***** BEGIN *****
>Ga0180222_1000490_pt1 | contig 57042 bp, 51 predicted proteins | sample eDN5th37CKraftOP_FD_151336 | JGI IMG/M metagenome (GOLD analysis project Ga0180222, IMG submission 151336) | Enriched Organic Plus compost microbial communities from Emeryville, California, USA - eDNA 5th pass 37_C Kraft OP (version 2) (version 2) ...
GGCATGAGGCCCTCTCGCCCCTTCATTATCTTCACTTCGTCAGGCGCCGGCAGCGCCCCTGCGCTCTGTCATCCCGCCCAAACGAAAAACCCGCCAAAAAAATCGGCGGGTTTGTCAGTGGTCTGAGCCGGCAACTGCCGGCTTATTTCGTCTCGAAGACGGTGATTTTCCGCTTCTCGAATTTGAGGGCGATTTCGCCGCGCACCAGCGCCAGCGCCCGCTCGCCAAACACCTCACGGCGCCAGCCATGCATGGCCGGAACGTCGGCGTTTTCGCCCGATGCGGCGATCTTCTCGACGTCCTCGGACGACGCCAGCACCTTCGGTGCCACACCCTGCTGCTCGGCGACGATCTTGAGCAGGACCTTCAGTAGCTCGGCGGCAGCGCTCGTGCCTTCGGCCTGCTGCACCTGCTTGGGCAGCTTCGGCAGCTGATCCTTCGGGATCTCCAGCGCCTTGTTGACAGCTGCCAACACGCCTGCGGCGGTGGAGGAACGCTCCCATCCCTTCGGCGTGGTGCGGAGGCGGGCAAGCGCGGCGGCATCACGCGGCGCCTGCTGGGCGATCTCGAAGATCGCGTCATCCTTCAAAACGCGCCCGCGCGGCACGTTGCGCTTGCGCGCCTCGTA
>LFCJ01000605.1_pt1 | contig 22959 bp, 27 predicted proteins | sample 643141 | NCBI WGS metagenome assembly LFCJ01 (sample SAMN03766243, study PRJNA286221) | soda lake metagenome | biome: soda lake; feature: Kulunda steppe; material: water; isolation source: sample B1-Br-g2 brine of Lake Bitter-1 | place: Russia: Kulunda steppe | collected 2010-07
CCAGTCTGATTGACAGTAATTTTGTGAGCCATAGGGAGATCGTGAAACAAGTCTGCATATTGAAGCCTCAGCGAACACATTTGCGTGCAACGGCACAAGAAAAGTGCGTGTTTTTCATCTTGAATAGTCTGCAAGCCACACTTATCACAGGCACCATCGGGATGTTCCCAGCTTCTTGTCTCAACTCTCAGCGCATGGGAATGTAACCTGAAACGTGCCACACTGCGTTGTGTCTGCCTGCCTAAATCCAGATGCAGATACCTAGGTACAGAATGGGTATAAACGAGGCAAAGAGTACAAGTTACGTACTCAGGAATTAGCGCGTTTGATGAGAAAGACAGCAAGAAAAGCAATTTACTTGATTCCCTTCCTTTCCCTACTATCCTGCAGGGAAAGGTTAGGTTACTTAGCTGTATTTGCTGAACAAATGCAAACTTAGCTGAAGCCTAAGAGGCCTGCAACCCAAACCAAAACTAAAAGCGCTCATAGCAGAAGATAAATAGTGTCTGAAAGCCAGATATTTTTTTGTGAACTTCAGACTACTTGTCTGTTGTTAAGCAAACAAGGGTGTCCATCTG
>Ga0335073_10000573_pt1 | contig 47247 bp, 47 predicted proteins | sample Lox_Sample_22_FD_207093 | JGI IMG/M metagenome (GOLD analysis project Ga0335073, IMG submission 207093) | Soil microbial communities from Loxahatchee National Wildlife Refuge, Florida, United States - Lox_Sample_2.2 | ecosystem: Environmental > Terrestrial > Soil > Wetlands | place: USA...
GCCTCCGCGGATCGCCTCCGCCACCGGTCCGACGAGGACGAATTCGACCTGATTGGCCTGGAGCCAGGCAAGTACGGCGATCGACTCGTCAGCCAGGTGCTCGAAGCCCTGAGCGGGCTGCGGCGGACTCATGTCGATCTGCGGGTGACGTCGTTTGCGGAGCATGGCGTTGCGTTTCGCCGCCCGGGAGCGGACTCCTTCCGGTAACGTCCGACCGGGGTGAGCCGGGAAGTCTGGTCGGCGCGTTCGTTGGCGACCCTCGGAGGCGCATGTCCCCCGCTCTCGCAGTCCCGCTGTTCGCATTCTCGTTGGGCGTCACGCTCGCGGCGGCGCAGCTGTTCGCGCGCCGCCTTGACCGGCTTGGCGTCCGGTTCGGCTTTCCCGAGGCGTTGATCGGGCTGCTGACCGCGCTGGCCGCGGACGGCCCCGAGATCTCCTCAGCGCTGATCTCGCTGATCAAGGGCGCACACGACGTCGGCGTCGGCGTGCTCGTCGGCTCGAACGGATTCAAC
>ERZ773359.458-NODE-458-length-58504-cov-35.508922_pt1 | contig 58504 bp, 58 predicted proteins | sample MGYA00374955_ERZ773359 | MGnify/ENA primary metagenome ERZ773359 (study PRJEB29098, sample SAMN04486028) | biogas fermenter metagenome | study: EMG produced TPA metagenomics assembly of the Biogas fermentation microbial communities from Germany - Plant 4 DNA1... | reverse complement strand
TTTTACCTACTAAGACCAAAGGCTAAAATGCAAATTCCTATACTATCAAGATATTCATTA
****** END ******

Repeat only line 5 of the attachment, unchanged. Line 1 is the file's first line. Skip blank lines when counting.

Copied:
>Ga0335073_10000573_pt1 | contig 47247 bp, 47 predicted proteins | sample Lox_Sample_22_FD_207093 | JGI IMG/M metagenome (GOLD analysis project Ga0335073, IMG submission 207093) | Soil microbial communities from Loxahatchee National Wildlife Refuge, Florida, United States - Lox_Sample_2.2 | ecosystem: Environmental > Terrestrial > Soil > Wetlands | place: USA...